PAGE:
Thursday, February 13, 2014
Job title and company: Owner, Whatley Training, Hadley
When business opened: May 2013. I held seven classes in summer and fall. All classes are held at Norwottuck Fish and Game in Amherst. Classes consist of classroom training followed by a written test. Those that passed the written test then proceeded to the two-hour, live-fire exercises. Starting the company took approximately $5,000. The cost was made up of getting certified to be an instructor, forming a limited liability company, insurance, business cards, website, training aids like plastic pistols and revolvers, flip charts, hearing and eye protection for the students, firearm cleaning materials and supplies, course materials from the National Rifle Association, ammunition and the purchase of three additional pistols and revolvers for the class.
Your duties: Provide a safe and educational environment to instruct the NRA Basic Pistol, Basic Shotgun or Home Firearm Safety classes. Safety is always job No. 1. I also try to educate my students on Second Amendment issues.
How did you start your business? I started my business because firearms have been a passion of mine my entire life. I could not help but notice the sheer amount of disinformation, lies and general lack of understanding regarding firearms and firearm laws, so I decided to do something about it and opened Whatley Training LLC – Firearms Training for Good Guys.
What’s most challenging about your work? I’m instructing people that I do not know personally, and placing firearms with live ammunition in their hands. There is a lot of judgment, “gut feels” and reading body language that I do with the students. I have to be concerned for all of the students’ safety as well as my own safety. Each class fires over 600 rounds of ammunition in the live-fire exercises, so I need to pay attention.
What do you like about it? I love seeing the students’ reactions to actually firing a firearm for the first time. I take them all the way from, “This is how you hold a pistol,” to having them load their own magazine, walk up to the firing line, shoot at their target and then walk back to the table where they place their pistol — all safely and observing proper range etiquette. Plus being outside for two hours shooting is just wonderful.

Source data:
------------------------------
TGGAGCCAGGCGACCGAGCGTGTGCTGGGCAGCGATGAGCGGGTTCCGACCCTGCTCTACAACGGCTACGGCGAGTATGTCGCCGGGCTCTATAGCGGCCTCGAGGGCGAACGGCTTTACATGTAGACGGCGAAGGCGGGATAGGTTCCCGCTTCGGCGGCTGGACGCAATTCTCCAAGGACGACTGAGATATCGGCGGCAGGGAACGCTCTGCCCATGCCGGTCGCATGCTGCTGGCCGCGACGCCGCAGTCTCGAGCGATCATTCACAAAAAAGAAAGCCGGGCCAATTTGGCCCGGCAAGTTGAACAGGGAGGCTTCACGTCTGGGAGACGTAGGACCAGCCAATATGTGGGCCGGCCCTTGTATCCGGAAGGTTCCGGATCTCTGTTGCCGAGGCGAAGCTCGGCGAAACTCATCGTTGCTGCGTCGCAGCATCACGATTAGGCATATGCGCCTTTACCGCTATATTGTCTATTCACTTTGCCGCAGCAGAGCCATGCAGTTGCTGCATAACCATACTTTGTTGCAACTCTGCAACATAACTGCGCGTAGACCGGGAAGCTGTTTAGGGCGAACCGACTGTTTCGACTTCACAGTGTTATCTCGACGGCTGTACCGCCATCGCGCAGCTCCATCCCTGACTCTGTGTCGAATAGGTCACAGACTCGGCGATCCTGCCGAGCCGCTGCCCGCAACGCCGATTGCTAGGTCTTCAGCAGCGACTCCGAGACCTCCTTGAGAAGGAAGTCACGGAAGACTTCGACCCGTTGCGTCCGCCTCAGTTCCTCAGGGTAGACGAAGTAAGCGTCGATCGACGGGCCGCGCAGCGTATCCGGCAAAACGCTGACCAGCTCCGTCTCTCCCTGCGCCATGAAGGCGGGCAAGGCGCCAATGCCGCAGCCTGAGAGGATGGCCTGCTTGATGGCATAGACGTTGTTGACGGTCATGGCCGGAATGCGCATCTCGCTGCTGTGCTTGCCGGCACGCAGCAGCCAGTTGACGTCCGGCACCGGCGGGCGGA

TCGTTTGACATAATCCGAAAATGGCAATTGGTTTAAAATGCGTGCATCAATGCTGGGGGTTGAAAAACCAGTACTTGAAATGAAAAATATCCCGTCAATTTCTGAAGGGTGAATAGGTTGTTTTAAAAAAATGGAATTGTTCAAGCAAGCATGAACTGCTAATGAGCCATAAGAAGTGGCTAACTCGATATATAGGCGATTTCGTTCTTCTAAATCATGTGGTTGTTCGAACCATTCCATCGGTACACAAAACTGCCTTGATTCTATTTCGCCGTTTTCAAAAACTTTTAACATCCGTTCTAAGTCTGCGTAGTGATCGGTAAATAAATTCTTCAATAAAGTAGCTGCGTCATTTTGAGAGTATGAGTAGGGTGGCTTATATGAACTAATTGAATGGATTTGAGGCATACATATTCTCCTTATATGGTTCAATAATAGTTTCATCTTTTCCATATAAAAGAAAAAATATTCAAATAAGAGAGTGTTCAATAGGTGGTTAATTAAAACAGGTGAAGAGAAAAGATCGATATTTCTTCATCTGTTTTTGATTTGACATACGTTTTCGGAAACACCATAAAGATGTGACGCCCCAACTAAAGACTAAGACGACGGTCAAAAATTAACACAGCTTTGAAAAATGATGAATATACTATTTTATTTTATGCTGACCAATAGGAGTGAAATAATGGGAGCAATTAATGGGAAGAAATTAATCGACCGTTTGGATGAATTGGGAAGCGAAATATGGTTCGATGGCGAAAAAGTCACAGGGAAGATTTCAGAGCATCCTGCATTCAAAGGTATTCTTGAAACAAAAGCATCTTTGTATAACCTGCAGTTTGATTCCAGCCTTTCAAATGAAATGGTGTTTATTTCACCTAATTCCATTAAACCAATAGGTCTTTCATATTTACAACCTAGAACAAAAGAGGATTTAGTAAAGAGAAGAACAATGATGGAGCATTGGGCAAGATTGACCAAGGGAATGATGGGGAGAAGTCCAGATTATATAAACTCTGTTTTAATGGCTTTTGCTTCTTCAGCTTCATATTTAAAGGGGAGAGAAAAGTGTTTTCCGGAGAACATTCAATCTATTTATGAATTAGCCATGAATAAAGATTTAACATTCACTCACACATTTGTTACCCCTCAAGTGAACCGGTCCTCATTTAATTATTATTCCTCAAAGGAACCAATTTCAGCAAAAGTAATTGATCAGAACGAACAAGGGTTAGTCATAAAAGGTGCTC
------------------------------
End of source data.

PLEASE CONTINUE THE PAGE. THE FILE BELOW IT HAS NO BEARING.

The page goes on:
What is your key to success? I work hard to make it a factually based class with real-world, hands-on experiences. I also toss in some appropriate humor now and then to keep things light. No one wants to be talked down to or made to feel foolish for asking a question. I think I achieve that and my students appreciate it.
What role does technology play in your business? Technology really doesn’t impact my teaching the classes. It’s actually kind of “old fashioned” teaching method for me. I use easels, presentation flip charts, hands-on learning aids and “this is how you stand” teaching methods.
Why did you choose to do business in the Valley? Well, it’s where I live, first of all. But I’ve also learned something interesting: While the Valley is very well known for being liberal, there is a huge and quiet group that are not liberal. They are moderate to conservative in their views. These are the people that make up the majority of people in my classes. I’m seeing it as a huge untapped market. Plus, I’ve been able to sway a few people who had unfavorable opinions of firearms to take my class, lose the fears and come to understand the truths about firearms — and some of them have indicated that they may actually purchase their own firearm after taking my class.
What has surprised you most about your new or expanded business endeavor? The tremendous amount of interest in taking the classes, especially the NRA Basic Pistol because that class is a step toward getting a license to carry in Massachusetts.
Name a few of your goals for the coming year: To have at least two classes each month. Five students per class is where I max out. I can keep the training personal that way. This way I can help people become informed, learn the truth about firearms and help them become comfortable around firearms.
What is your advice for others seeking business success? Do what you love. Even if you can’t quit your other job, doing what you love really puts your mind in the right place.